Will The Tech Job Rout Affect Your MBA Employment Prospects?

Some of the biggest companies in the world have been laying off workers.

The wave of tech job redundancies sweeping the United States has started to affect the employment prospects of MBA students hoping to enter the industry when they complete their degree, according to a new survey of business schools.

The survey of nearly 90 member schools by the MBA Career Services & Employer Alliance (MBA CSEA) showed volatility in the normally reliable tech sector had impacted the employment outlook for current MBA students at more than 80% of schools.

Nine per cent of business schools said the layoffs had ‘Significantly’ impacted employment prospects while 73% said it had ‘Somewhat’ impacted prospects. Only 18% of schools said the lay-offs had no impact at all.

The effect has been similar for specialised master’s students with 51% of surveyed schools saying they have been somewhat impacted, 15% said significantly, and 34% said not at all.

More than 94,000 workers in US-based tech companies (or tech companies with a large US workforce) have been laid off in mass job cuts so far in 2023, according to a Crunchbase News tally.

Software company Microsoft, Google’s parent company Alphabet, Mark Zuckerberg’s Meta, IBM, Salesforce and Amazon have been among those cutting workers loose.

Last year in the US, more than 140,000 jobs were slashed from public and private tech companies as they were forced to confront rising inflation and a tumultuous stock market.

Australian tech businesses have not been immune with some of the biggest names in the local sector announcing large  redundancies in recent months as they adjust to capital and growth constraints.

Despite the dire headlines, the employment outlook for the local tech industry looks strong.

Last August, the Australian Government and the Tech Council of announced that by 2030, Australia would create 1.2 million tech jobs.  As of then, tech was equivalent to Australia’s seventh largest employer and those extra people would be needed to join the workforce to meet projected growth.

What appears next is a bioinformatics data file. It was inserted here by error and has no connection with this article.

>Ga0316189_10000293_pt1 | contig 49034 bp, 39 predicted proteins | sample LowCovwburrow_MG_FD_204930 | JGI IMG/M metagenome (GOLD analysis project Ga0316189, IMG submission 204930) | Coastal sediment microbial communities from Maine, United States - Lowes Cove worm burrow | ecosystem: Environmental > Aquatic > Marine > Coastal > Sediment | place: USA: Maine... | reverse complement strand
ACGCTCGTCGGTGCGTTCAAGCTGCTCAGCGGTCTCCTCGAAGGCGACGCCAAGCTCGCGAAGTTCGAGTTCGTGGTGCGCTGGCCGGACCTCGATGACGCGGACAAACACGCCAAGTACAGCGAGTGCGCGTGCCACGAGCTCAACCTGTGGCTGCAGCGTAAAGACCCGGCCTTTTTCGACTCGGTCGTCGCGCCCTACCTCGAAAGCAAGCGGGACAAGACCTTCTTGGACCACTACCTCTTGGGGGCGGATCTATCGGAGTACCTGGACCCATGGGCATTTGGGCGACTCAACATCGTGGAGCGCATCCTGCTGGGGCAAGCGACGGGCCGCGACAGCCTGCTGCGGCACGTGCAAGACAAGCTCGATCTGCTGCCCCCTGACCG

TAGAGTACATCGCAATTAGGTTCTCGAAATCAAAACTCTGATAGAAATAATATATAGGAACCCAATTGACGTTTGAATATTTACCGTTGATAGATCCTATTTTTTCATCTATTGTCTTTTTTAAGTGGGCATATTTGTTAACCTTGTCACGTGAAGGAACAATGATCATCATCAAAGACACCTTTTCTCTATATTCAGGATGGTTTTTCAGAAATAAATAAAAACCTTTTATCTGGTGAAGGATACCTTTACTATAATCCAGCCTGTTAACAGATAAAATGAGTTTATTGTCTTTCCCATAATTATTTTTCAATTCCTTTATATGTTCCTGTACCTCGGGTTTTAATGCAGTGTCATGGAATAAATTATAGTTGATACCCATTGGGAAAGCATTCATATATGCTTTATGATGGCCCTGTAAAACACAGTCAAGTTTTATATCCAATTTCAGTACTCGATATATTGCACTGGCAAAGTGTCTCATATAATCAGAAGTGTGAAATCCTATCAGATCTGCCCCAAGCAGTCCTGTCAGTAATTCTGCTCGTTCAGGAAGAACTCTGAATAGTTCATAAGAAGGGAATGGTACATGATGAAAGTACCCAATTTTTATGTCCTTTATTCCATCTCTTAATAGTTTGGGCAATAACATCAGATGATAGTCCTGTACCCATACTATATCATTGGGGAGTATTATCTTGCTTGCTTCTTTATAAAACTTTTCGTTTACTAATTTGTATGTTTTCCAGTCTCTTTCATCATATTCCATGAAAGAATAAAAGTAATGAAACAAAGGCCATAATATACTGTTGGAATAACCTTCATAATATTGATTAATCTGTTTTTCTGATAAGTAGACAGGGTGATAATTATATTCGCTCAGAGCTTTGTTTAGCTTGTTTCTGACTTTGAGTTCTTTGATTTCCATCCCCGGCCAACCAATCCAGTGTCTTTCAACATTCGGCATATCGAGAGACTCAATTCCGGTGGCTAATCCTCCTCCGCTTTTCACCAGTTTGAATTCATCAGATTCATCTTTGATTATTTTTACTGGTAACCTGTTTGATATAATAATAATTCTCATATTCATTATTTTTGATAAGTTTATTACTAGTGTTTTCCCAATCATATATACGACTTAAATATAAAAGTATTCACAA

“Australia will need an additional 650,000 tech workers by 2030 to meet the 2030 target,” said Minister for Industry and Science Ed Husic at the time.

UNSW Business School Head of School of Information Systems and Technology Management Professor Barney Tanat said job cuts by the big tech companies were a bit of a knee-jerk reaction.

“From a longer-term perspective, the fundamentals of the tech sector needing more workers remain sound,” he said.

“This is because we are likely to see the tech talent from these large tech firms move to other areas.”

So where will all the tech workers go, and how will this big shake up impact Australians who subscribe to services from these big tech companies? And are these layoffs a foreshadowing of an impending recession?

“Most of those that have done the big layoffs are companies that have experienced phenomenal growth during COVID-19, which led to an increase in the demand for online services,” he said.

“Today, a confluence of number of factors is behind the current situation, which includes over-hiring during the pandemic, a slowdown in demand for their services post-COVID, rising inflation and interest rates, and an uncertain economic landscape where downturns are becoming more possible.

“I think the main implication is that there is going to be a redistribution of tech talent. The large tech companies have been the employers of choice, and these companies had the resources to over-hire during the pandemic when demand for their services are through the roof … while everyone else was finding it difficult to attract tech talent.

The need for tech talent has not gone away, so it is just a matter of the talent pool trickling down to other organisations like start-ups and businesses that might have considered themselves non-tech, but nonetheless, need tech workers.”


Ben Ready
Ben Ready founded MBA News in 2014 and is the Managing Editor. He is a former business and finance journalist with Australian Associated Press (AAP) and Dow Jones Newswires in London. Ben completed his MBA in 2012 and was awarded the QUT GMAA Entrepreneurship Prize. He is also the founder and Managing Director of RGC Media & Mktng (rgcmm.com.au).